Another day, another case of Google and Microsoft trying to out do one another...
Today sees both companies make major announcements about their online services with Google attempting to revamp the way news stories are displayed and Microsoft bringing some visual flare to Bing.
Starting with the former, and Google has unveiled ‘Fast Flip' - a new graphical interface which aims to make ‘flicking' through news stories faster and more intuitive. It works by displaying stories in a more traditional magazine-style layout where they can be turned (or in the case of the iPhone version: swiped) through as if turning a page. The pages are pre-cached so loading times are virtually eliminated and users can navigate directly to a story's actual location if they wish via a link on each page.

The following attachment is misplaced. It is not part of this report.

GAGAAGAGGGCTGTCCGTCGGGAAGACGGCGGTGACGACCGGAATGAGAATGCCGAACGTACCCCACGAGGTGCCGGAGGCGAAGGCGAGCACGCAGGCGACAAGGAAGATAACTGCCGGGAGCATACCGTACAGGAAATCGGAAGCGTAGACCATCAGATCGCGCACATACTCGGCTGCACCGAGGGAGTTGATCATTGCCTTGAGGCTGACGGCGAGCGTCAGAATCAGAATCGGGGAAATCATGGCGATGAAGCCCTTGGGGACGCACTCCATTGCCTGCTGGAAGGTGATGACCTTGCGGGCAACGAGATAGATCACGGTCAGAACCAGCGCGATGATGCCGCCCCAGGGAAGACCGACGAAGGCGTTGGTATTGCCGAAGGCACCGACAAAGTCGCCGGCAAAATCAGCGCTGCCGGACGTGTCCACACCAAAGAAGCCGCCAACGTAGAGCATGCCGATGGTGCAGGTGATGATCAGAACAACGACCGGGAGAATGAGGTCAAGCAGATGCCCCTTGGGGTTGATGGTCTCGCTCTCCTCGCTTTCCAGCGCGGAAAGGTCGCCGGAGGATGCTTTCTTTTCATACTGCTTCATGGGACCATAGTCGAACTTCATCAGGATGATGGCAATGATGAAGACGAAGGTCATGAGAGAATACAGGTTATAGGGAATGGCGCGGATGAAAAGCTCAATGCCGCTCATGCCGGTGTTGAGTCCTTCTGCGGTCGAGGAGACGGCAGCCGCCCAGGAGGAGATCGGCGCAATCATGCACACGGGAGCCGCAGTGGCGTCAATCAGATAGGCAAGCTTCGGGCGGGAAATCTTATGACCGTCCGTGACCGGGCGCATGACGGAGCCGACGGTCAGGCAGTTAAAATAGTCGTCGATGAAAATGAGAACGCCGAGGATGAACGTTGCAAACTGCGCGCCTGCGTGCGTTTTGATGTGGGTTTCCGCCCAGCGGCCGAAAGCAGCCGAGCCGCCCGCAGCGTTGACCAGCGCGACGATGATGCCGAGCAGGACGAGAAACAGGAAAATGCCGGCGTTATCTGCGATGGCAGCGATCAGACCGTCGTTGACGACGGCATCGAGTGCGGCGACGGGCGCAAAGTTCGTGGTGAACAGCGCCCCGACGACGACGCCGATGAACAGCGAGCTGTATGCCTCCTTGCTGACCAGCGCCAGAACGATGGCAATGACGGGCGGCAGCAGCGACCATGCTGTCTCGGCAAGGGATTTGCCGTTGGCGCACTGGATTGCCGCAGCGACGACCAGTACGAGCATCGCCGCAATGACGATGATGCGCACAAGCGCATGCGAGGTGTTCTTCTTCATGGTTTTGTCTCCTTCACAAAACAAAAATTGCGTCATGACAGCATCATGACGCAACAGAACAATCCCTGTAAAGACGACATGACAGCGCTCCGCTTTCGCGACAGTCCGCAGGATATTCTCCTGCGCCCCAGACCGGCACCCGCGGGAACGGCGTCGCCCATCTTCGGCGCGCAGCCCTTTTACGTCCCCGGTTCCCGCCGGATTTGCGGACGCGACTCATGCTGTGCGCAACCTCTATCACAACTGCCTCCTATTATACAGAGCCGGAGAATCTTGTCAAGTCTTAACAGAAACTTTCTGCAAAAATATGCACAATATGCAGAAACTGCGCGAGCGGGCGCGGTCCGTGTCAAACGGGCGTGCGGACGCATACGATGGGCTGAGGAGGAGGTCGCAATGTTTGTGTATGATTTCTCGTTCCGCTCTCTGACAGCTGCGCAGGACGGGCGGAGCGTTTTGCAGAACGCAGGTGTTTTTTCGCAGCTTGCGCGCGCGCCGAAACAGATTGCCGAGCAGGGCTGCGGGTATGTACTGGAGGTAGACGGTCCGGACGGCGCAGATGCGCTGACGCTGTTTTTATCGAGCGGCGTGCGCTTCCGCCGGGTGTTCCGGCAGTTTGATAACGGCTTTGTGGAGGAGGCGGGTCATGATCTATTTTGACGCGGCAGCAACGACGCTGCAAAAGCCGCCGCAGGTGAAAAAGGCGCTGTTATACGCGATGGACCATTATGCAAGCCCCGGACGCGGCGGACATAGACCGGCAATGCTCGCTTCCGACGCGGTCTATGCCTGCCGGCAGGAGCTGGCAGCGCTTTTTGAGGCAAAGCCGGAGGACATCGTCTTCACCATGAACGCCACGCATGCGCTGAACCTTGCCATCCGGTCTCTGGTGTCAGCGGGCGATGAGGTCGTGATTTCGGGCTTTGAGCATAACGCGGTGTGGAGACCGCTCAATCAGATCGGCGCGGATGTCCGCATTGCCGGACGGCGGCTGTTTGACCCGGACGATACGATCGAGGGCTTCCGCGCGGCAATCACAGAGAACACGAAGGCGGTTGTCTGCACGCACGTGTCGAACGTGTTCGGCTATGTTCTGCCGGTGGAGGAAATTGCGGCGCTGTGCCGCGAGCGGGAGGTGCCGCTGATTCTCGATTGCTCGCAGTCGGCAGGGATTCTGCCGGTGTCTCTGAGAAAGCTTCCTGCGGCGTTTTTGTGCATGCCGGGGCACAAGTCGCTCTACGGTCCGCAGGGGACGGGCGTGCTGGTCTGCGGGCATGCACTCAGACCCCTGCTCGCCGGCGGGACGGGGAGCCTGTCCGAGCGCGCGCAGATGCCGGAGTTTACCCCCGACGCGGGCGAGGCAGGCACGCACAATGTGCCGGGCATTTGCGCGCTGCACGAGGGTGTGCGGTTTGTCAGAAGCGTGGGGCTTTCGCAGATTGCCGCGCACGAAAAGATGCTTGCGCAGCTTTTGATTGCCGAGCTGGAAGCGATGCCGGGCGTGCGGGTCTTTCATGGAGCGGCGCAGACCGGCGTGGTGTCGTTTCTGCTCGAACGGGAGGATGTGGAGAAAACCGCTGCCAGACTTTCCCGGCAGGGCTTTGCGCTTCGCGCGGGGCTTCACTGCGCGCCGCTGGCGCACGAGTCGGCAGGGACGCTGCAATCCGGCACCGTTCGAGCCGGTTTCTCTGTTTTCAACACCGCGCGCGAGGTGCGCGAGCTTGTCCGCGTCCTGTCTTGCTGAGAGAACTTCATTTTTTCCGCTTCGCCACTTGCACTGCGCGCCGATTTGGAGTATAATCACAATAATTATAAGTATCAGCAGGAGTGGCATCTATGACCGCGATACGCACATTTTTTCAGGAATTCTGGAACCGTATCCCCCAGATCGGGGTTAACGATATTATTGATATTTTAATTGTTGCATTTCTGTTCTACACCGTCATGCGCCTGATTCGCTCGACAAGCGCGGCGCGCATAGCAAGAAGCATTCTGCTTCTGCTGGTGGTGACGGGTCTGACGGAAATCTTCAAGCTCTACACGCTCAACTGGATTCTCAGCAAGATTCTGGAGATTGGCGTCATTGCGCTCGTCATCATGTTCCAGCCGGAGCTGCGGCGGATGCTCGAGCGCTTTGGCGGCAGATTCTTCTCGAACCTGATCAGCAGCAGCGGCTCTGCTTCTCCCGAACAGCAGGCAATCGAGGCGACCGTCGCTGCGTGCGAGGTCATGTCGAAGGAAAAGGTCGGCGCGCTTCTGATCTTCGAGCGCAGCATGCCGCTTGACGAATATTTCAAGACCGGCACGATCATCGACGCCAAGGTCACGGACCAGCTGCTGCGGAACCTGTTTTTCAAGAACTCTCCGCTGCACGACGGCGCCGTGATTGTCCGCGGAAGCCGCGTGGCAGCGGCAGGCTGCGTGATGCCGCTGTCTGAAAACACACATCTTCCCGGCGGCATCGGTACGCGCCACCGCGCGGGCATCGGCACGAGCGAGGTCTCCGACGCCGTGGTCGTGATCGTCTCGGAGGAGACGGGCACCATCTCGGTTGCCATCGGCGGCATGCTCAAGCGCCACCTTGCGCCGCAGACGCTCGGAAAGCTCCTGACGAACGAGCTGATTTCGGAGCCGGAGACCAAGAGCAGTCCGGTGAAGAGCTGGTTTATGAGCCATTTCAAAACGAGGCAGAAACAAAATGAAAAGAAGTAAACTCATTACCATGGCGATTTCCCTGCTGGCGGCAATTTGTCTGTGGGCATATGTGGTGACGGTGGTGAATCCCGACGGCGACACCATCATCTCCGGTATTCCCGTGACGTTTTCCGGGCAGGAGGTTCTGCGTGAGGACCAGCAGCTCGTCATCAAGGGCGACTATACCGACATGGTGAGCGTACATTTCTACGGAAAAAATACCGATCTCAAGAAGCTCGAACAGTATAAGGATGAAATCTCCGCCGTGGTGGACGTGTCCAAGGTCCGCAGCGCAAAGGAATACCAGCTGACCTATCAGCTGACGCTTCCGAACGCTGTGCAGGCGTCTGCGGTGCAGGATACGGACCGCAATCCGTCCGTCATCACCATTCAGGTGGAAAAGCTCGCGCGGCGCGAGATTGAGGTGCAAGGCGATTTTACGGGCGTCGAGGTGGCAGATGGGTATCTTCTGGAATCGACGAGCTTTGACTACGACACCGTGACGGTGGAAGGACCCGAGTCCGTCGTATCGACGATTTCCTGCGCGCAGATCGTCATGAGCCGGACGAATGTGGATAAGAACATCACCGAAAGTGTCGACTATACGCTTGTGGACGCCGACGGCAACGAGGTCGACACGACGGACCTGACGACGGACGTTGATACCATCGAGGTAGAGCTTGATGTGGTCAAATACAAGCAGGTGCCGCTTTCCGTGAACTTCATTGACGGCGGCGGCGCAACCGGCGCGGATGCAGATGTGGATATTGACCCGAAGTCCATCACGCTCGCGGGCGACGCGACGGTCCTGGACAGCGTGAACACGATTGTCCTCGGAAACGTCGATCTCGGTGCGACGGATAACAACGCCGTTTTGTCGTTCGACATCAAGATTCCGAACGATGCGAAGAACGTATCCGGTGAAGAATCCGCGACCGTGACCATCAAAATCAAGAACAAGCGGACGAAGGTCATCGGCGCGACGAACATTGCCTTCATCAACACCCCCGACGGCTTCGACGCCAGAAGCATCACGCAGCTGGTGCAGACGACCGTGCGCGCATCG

Google combines this new approach with smart aggregation of content which learns over time the publications and types of story you read so, in effect, creating your own individual web magazine made up of the content that interests you. Three dozen "top publishers" have initially signed onto the idea including the likes of the New York Times, the Atlantic, the Washington Post, Salon, Fast Company, ProPublica and Newsweek. Will it work? I'm not entirely convinced, but I suspect we'll soon see.
As for Microsoft, it is updating Bing with a new beta feature that enables ‘visual searching' - or in a nutshell: letting users browse information using pictures instead of text. It's "like searching through a large online catalogue" said the software giant.
The idea isn't entirely unlike Fast Flip, in that it aims to make browsing content faster and more instinctive. Microsoft claims its early tests reveal visual results can be processed by people 20 per cent faster than text, though whether just looking at pictures means users are less thorough is another argument entirely.
Both Google Fast Flip and Bing Visual Search are available to try in beta form now.